biggest lesson from rsa: security really is hard

The RSA breach details will spark discussion and armchair quarterbacking for years, that’s a given. But I can at least pile on a little bit more here and there, yeah? The SANS ISC weighed in on some of the RSA details, and I wanted to pull out small bits to tackle briefly. Here’s what I consider the prefacing assertion:

There are just too many ways to circumvent the perimeter, spear phishing being just one.

1. “The thing is I don’t think this new paradigm is so new. Many have been advocating for years moving the prevention and detection closer to the data.” – We wouldn’t be *quite* (important word!) as concerned about the circumvention of the perimeter if we didn’t have such awfully porous technologies sitting on the desktops. Yes, you, web browsers and attending tech (Flash), Adobe, and Office. You’ve all become too bloated to be secured anymore, and it’s your own damn fault. Just think if these were much better secured by default. We’d have less updates which should mean better ways to keep them updated on desktops, etc. (Some may argue that others will just take over the role, and perhaps that is the inevitable result…but you can’t ignore that these porous softwares are making things worse. The insecurity of the interior is making the security of the perimeter worse. If you improve the middle, the perimeter is better valued…from a certain perspective.)

2.”There are a lot of approaches that can be used here, but in my mind it begins with segregating servers from the desktop LAN and controlling access to these protected enclaves as thoroughly or better as we do our perimeters today.” – This is one area where the “cloud” is actually useful; it moves data away from these workstations…sort of. One could still argue that access is access, whether you have 3 firewalls or 0 between them. But any push to get users better segregated from servers when so many are in a shared network by default, is a good thing. If nothign else, this can push better documentation on data flow needs. This should also include better egress controls…yeah, I’m looking at you FTP-exflitration. (Of course, lock that down, and even more people/devs will just use 80/443 more…)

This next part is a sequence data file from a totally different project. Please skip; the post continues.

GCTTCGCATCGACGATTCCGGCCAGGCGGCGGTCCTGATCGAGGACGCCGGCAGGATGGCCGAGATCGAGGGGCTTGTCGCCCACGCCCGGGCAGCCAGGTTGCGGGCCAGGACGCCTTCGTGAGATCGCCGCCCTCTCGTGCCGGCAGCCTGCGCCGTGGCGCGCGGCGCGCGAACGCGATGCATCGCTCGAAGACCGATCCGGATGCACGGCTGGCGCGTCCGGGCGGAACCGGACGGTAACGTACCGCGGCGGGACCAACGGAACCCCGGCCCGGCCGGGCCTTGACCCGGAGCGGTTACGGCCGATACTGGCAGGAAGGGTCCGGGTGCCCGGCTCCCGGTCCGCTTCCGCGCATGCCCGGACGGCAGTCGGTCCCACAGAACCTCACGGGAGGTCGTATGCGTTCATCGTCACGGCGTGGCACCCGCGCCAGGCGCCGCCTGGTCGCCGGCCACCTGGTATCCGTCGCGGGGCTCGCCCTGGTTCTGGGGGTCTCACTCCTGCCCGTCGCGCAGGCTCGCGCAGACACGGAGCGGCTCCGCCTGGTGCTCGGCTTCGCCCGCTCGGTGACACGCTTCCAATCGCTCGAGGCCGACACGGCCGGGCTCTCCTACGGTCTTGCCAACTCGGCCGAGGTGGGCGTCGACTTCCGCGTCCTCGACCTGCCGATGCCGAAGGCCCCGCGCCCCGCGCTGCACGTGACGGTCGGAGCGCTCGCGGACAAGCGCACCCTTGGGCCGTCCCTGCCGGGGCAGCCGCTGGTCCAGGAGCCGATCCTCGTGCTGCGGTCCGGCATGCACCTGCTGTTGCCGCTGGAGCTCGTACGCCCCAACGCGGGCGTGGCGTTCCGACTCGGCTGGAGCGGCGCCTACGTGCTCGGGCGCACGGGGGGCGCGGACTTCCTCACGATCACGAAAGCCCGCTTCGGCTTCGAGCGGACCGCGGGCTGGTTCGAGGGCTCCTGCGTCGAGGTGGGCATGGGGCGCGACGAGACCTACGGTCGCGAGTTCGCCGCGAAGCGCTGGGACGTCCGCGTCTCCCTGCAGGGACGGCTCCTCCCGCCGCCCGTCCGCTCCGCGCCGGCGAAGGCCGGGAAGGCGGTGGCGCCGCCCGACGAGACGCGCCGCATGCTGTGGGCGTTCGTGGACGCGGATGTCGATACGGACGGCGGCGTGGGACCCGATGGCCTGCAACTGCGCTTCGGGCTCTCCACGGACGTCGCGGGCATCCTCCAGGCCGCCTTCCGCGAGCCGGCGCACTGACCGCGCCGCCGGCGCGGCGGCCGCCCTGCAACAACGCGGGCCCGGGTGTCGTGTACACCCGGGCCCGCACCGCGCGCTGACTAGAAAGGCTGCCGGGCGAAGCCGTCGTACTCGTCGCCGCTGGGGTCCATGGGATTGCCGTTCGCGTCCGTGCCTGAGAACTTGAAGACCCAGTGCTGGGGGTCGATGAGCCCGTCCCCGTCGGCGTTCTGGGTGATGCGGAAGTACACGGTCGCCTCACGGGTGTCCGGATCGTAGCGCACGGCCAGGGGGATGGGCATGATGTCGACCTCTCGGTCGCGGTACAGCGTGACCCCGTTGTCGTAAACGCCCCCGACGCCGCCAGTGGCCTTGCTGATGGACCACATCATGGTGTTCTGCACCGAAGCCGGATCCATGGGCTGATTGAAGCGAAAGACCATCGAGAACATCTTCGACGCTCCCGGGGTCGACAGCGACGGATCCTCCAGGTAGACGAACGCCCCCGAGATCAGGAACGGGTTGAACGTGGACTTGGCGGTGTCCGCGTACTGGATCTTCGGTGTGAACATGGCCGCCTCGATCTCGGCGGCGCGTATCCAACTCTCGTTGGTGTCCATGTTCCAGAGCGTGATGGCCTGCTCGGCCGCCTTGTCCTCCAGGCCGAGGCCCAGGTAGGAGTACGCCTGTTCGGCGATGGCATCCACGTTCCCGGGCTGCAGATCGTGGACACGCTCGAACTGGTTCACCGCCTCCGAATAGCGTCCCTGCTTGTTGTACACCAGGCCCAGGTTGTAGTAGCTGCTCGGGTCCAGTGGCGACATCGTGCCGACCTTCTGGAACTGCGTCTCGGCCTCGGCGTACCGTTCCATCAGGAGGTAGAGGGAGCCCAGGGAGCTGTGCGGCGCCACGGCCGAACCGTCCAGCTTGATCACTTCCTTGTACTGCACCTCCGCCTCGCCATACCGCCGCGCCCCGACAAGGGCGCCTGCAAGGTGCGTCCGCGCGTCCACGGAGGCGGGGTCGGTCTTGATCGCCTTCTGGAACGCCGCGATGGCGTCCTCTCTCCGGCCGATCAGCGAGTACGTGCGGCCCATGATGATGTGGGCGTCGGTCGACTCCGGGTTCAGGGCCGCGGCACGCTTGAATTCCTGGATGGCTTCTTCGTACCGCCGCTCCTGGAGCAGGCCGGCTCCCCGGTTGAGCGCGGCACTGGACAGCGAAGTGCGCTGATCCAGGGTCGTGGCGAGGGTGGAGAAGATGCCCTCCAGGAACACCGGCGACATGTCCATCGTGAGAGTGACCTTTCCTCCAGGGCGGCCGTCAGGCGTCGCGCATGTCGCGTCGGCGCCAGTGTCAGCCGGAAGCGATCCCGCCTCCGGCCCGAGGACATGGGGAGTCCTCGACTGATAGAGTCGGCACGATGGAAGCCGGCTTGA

3. “It means classifying your data and installing protection and detection technologies appropriate to the sensitivity of the data.” – I imagine the most common way of classifying data in an SMB is saying it’s all secret. Classifying data is great and makes a lot of sense, until you get into the reality of *gasp* actually doing it. This is where the CISSP hits the road and suffers the knee and elbow scrapes.

4. “It means installing and tuning Data Loss Prevention (DLP) technologies to detect when your sensitive data is leaving your company.” – Just don’t fall into these three traps with DLP: First, don’t expect to plug it in, do a few hours of tuning, and then forget about it. It’ll need ongoing love. You will have false positives and small incidents constantly, or it’s not tight enough. Second, don’t think you can tackle DLP without first coming to terms with data calssification, or at least doing *something* to identify your data and flows. Third, don’t think that DLP will block/detect everything. Does it interrogate 443? Should it? And so on…

5. “It means instrumenting company LANs and WANs so a network baseline can be determined and deviations from this baseline be detected and investigated” – This is another idea I find compelling, but the cloud isn’t helping, nor are consumerland technologies that just spray garbage into your baselines and everyday traffic patterns. Still, if someone FTPs a large amount of data to an external source you’ve not seen before, you really want to know that happened. But again, this is just a part of a blended network security posture and not something to even do until you’ve a maturing security team/process.

The end result of all of this is: SECURITY IS HARD. And it’s only getting harder.